NASA launched a spaceship early Tuesday morning and then aborted the mission ... on purpose.
It was part of the space agency's Ascent Abort-2 test. NASA says a test version of the Orion spacecraft successfully took off, with no one on board, at Kennedy Space Center in Florida and traveled about six miles off the ground. Then the abort system was triggered, and a capsule broke away from the rocket and landed in the Atlantic Ocean.
NASA is currently working to collect the 12 data recorders that also broke off from capsule during the test.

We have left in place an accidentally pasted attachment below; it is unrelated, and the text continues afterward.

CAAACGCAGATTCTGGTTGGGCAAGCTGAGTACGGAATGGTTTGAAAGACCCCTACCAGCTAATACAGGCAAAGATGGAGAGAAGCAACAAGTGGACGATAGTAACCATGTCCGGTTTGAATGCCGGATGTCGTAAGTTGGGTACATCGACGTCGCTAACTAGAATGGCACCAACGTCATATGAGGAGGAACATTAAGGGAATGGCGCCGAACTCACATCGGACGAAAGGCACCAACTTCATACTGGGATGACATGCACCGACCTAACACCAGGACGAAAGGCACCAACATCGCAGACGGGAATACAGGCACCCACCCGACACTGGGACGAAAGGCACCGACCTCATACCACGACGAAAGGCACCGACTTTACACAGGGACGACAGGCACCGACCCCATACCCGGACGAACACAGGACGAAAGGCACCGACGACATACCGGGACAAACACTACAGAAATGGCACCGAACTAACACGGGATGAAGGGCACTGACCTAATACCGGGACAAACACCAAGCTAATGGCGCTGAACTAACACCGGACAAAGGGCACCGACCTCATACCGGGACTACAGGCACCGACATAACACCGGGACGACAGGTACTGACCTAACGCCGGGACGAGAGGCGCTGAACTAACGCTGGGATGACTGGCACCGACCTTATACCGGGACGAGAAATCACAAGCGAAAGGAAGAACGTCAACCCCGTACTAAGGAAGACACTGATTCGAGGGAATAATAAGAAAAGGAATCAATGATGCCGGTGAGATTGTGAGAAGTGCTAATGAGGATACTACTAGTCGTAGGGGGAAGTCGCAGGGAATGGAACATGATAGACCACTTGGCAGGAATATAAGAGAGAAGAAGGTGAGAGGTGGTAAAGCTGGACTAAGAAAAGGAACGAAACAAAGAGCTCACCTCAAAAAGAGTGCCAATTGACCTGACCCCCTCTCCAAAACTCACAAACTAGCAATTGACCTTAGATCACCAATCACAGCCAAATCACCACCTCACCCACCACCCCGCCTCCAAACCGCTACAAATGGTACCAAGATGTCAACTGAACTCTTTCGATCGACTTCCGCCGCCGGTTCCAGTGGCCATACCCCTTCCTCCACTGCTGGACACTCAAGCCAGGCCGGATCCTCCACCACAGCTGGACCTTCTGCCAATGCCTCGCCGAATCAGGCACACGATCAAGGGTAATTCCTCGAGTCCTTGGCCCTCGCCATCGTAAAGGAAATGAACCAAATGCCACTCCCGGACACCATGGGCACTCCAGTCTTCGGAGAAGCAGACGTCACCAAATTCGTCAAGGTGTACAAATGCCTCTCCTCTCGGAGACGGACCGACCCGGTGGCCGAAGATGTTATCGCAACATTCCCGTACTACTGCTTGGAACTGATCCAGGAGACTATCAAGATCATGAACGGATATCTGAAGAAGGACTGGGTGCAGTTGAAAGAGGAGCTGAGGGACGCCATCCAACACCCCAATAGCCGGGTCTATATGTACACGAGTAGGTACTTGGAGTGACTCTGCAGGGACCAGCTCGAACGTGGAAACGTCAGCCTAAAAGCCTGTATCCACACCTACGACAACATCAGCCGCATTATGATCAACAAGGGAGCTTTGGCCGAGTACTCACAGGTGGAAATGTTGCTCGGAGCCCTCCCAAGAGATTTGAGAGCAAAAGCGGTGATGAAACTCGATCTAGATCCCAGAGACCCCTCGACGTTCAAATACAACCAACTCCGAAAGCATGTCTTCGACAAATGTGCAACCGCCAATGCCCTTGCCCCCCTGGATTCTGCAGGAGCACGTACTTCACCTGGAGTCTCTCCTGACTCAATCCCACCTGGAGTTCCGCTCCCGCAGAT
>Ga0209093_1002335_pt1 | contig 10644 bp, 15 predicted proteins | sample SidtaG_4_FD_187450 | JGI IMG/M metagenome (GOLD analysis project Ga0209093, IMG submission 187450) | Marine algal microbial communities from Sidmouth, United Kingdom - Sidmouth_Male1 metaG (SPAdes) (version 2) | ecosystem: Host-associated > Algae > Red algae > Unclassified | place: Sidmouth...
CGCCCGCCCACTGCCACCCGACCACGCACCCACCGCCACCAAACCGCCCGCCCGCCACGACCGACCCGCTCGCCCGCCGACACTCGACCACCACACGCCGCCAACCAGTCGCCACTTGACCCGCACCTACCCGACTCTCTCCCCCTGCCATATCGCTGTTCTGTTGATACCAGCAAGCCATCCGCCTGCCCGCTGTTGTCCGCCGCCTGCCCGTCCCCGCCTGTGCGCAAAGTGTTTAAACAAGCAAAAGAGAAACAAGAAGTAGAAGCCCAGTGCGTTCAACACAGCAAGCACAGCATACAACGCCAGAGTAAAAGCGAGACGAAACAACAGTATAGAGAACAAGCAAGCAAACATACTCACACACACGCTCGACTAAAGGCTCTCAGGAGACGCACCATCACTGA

The test was a major milestone for NASA and its mission to get back to the moon. The agency says it's "building the most powerful rocket in the world" for that mission and it needs to ensure its astronauts can safely break away from the rocket if something goes wrong "during the early portion of ascent."
The Orion program manager at Johnson Space Center in Houston says the spaceship's launch "is one of the most difficult and dangerous parts of going to the Moon."
With the success of the Ascent Abort-2 test, NASA is one step closer to testing a rocket with crew and service modules at Plum Brook Station in Sandusky, Ohio, later this year.